Brit Marling: When Zal and I came out of college, we couldn’t find a voice for some of the things we were feeling. It seemed like for radical kids back in the 60s, there was more space to rebel – it was more ‘popular’ to rebel. So we spent a summer on the road, trying to figure out an alternative way to live that felt more responsible with all that’s going on in the world. We fell in with these groups, spent time on permaculture farms and learned how big agriculture is slowly poisoning the planet with all these genetically modified, pesticide-ridden crops. It’s hard to talk about without it seeming like cocktail-party banter. But we had this tremendous experience where we met other young people who were asking the same questions, like, how do we get food that isn’t poisoned? How do we feed people that have fallen below the poverty line? How do we take care of the planet and take care of ourselves? Hard questions. Writing The East came from trying to make sense of that summer and how it changed us.

D&C: What part did technology play during that summer? Were you off the grid?
Brit Marling: It’s interesting – there was a real war about that among the people we met. Some envisioned this techno-dystopian future in which technology runs awry. That the new addiction instead of nicotine is constant interfacing with your smartphone. I mean, science-fiction novels from the 70s talked about a chip being implanted in people’s skin, which really is not that different from carrying it around in your pocket. It might as well be underneath your skin! And instead of the 1984 version of Big Brother as a fascist state that spies on everybody, we’ve voluntarily given up our privacy by uploading our lives to Facebook and Twitter. So the culture of hacktivism becomes a new way to rebel and make change.

D&C: Was the dialogue in The East inspired by real conversations with anarchists?
Brit Marling: Writing it came out of verbal storytelling – first we envisioned a group of young people in Echo Park trying to make their mark on the world. Then it evolved into an anarchist collective in the woods. An outsider enters in the shape of a corporate spy, because we’d been reading about how a lot of espionage that used to be done by the CIA or FBI is now farmed out to private companies – which is a little scary because obviously there’s no democratic oversight for that. With corporate espionage companies it’s about making profit every quarter. That our generation is choosing to become both corporate spies and anarchists who drop out and live in the woods felt like a particularly honest juxtaposition of our time. And my character, Sarah, the corporate spy, and Benjy (Alexander Skarsgård), the leader of the anarchists, have a lot in common, which also seems to be the weird situation of our time.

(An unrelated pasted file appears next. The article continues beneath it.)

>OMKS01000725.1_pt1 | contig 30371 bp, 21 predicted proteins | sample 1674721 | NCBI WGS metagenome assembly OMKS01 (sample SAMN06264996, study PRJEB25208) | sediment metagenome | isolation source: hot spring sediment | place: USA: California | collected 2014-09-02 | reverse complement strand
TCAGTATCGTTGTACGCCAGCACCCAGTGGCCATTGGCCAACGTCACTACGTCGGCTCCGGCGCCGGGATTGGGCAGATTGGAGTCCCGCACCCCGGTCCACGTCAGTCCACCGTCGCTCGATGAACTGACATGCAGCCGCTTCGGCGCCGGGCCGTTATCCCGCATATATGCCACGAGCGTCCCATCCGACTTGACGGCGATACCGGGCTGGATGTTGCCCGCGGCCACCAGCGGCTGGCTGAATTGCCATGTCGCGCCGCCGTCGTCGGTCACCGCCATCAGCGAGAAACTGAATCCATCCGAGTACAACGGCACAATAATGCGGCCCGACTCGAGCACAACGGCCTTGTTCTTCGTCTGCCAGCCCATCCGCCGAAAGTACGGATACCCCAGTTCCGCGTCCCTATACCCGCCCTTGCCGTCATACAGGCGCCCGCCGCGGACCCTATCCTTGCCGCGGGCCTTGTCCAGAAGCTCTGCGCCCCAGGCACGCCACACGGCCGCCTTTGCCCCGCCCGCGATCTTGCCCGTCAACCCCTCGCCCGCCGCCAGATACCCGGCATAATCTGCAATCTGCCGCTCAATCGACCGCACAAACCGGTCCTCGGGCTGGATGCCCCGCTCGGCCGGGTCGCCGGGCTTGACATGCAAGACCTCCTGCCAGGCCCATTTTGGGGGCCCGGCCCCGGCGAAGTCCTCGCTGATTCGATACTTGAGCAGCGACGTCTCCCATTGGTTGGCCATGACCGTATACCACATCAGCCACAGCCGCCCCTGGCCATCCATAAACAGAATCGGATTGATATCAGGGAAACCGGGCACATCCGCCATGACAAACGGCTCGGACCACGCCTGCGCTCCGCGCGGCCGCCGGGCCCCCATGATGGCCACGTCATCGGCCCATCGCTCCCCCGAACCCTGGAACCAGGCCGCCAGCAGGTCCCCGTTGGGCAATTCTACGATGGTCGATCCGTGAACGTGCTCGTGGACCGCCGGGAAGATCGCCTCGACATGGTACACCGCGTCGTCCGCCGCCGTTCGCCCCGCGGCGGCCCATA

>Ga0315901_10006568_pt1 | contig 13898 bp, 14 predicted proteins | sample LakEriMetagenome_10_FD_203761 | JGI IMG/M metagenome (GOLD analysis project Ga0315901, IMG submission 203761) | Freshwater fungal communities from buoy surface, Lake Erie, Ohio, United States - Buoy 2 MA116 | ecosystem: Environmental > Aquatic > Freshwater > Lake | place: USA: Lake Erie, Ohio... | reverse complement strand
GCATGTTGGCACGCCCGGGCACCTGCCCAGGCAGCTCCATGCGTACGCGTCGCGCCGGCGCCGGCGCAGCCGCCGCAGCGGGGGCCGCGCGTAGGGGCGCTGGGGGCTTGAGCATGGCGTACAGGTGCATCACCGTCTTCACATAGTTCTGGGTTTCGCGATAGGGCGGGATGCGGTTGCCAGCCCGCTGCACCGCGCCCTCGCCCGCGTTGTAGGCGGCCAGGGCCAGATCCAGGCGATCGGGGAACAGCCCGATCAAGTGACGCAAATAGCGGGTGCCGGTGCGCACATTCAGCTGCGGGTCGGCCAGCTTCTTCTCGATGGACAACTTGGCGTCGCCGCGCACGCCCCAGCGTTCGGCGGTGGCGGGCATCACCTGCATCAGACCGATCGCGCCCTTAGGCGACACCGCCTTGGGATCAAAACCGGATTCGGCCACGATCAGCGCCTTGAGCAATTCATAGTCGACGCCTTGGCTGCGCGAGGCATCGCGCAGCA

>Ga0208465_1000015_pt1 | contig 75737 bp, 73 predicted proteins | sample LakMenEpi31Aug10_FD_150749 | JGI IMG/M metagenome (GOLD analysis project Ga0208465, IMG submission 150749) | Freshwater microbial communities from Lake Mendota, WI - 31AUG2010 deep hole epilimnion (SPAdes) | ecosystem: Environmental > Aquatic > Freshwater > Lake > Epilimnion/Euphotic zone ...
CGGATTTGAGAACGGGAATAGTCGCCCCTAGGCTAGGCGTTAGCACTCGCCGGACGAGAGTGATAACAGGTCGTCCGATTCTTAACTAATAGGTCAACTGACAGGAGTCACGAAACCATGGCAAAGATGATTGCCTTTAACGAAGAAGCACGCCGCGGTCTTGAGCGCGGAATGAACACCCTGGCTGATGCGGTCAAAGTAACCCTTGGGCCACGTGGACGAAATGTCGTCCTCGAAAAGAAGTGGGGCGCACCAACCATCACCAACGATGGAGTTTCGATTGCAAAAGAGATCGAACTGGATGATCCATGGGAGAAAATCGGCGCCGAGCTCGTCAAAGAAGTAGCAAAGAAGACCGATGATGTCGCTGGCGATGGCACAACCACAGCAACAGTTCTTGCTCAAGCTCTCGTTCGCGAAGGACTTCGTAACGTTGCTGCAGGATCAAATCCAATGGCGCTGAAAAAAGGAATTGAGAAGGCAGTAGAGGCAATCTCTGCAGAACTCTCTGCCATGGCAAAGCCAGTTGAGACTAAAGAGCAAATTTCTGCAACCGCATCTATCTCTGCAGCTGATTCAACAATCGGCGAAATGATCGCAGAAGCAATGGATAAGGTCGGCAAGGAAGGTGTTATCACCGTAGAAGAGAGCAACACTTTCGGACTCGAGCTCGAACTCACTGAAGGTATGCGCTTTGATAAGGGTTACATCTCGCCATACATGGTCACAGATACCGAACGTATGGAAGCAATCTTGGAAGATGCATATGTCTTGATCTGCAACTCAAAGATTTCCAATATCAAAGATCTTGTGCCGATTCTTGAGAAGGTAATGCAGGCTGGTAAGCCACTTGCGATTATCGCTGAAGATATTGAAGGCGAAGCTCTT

D&C: How does an analyst at Goldman Sachs turn into a Hollywood actress?
Brit Marling: When I was eight I was making up plays and casting the kids in the neighbourhood. I’d mix Janet Jackson dance routines I’d seen on MTV with things I’d borrowed from summer workshops in Shakespeare. But I thought I was supposed to get a proper job, so I was going down a different route. And then some strange things happened and I thought, maybe you can do child’s play for a living... and maybe you should!

D&C: What was the epiphany?
Brit Marling: I was working as an analyst (on an internship) at Goldman Sachs and my friends Mike and Zal came up from Washington DC to do this 48-hour film festival. I said, are you kidding me? I’m working the hardest job of my life, I’ve slept maybe four hours a night, I’m not spending the weekend awake for two days making a movie. They said, yes you are, and we’re shooting in your apartment. I went to work on Monday exhausted, but with this energy, because we had made something. That juxtaposition did something to me. I realised if I’m going to be obsessed with my work, I’d better make sure that work is something my heart is on board with.

D&C: Did you bring anything from that economics background that’s helped you in your new life?
Brit Marling: Oh my gosh, yes! Just the sheer discipline. I mean, the hours I spent in the library doing econometric progressions and doing very badly on econ stats exams, trying to get my brain around it. It’s actually great to have studied economics, because that’s the big crisis of our time! That system, and its failure. The East, The Company You Keep, at the end of the day they’re both talking about the growing inequality between people, and what happens next.

Photography Alexander Wagner